In the final against Wesleyan, Eclipse kept doing what worked, rattling off three early scores to take a 3-1 lead. The zone kept creating opportunities, and Eclipse kept capitalizing on them, taking half 8-5. “We knew that we had a pretty scary zone and were therefore hoping it would be kind of windy,” Olson said. “We built a lead and then opened up lines for the upwind points and were therefore able to score our downwind points or stack an upwind point if we needed a break. Overall we got a lot of legs on the field, which was one of our goals going into the tournament. We didn’t want to leave the way we did the year before with only a few people feeling like they contributed on the field in the crucial games.”
Eclipse had achieved its goal of cultivating a deep roster of skilled players who could be relied on throughout an entire tournament. In the final, 16 of the 18 players on the roster played, which is more than the entire roster from the year before. But late in the second half, a simple truth was laid bare as Roche, Olson, and several of Eclipse’s top players, like speedy Jillian Banner ’17 (Santa Monica, Calif.), took a point off. What followed was a 25-minute back and forth point with their athletic zone getting blocks and opportunities to score, but struggling to convert without the offensive output of Roche and Olson. Their depth and skill had pushed them this far, but if Carleton was going to win, it would be on the backs of Roche and Olson. Luckily, the dynamic duo delivered.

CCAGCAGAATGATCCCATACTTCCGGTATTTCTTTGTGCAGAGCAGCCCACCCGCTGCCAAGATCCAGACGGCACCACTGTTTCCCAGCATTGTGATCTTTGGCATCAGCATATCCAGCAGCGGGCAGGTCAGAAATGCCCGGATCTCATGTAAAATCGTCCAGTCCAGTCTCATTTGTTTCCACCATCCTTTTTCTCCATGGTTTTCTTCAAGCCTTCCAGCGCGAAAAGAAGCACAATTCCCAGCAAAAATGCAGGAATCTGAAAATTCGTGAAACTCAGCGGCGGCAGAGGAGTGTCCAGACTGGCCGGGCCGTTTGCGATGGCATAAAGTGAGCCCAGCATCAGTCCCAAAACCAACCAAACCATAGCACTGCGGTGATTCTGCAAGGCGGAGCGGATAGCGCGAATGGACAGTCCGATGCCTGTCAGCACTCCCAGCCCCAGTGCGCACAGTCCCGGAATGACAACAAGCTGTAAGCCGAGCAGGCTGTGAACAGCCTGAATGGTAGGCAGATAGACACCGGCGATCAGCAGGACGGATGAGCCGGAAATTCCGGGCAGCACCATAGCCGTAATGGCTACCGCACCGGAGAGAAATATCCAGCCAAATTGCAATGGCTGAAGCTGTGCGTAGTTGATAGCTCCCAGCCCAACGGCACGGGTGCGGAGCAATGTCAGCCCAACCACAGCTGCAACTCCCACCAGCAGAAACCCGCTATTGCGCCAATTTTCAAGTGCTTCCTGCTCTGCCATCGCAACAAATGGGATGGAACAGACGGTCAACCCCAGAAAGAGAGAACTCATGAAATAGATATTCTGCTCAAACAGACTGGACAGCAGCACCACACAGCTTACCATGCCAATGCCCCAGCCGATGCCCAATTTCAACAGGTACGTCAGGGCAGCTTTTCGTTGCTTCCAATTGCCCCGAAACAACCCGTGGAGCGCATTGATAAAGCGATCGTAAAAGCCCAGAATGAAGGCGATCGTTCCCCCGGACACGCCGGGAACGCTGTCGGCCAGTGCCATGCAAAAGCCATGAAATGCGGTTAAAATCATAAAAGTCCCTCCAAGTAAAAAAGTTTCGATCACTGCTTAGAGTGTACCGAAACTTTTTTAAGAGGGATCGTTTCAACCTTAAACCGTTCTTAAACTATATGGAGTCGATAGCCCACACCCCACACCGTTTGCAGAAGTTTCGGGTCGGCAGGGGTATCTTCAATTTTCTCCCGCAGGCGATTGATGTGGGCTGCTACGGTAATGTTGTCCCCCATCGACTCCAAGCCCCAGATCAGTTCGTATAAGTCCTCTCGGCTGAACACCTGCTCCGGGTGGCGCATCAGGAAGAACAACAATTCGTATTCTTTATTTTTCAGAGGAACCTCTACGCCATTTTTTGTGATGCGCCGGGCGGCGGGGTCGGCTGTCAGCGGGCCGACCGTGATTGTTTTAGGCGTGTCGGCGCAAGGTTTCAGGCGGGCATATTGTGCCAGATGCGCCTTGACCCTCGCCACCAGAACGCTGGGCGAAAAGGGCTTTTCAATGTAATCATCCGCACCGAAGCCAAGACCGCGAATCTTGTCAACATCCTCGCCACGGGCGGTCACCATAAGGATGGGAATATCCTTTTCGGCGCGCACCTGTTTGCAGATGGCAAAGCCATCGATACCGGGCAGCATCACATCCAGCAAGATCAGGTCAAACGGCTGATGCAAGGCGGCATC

In the final point, after intercepting a Wesleyan deep shot, Roche went every other throw, marching down the sideline until she eventually found her co-captain, friend, and roommate, Olson, in the end zone. The two had done the same thing hundreds of times in practice, dozens of times this tournament, and already a couple of times this game. But this time would be their last, and this time it would be for the championship. Olson, who also caught the game-winner in last year’s final, threw her hands up as teammates, friends, and family rushed the field in celebration. Eclipse took the game 13-10 and won the national championship for the second year in a row.
By the end of the tournament, Roche led the Nationals field in assists by more than a dozen points, notching 47 assists on the weekend. If that weren’t enough, Eclipse had three of the top five goal scorers in the division, with Olson leading the tournament scoring 25 points.
Looking forward, Eclipse is only graduating four seniors this year with a solid amount of leadership and talent returning. The goals of focusing on fundamentals should set the returners up to feel comfortable with their skills and with continuing to build the team.
When Olson looks back on the season, she won’t be remembering the specific catches from the specific games. She won’t remember the early morning workouts or the all night bus drives to tournaments. “What I will remember is the feeling of being on such a supportive, positive team with a group of people that I love,” said Olson. “I will remember how Abigail got an upwind layout Callahan* for the win against Oregon State, I will remember when Laura got a Callahan and when Kaya got three hand blocks at nationals. Though at times it was exhausting, I take such pride in how far our team has come this year.”
*Cup is an Ultimate term that describes a zone defensive technique where three defenders surround the thrower.
*A Callahan is one of the rarest but most prestigious plays in Ultimate. It occurs when a defender intercepts the disc in the opponent’s end zone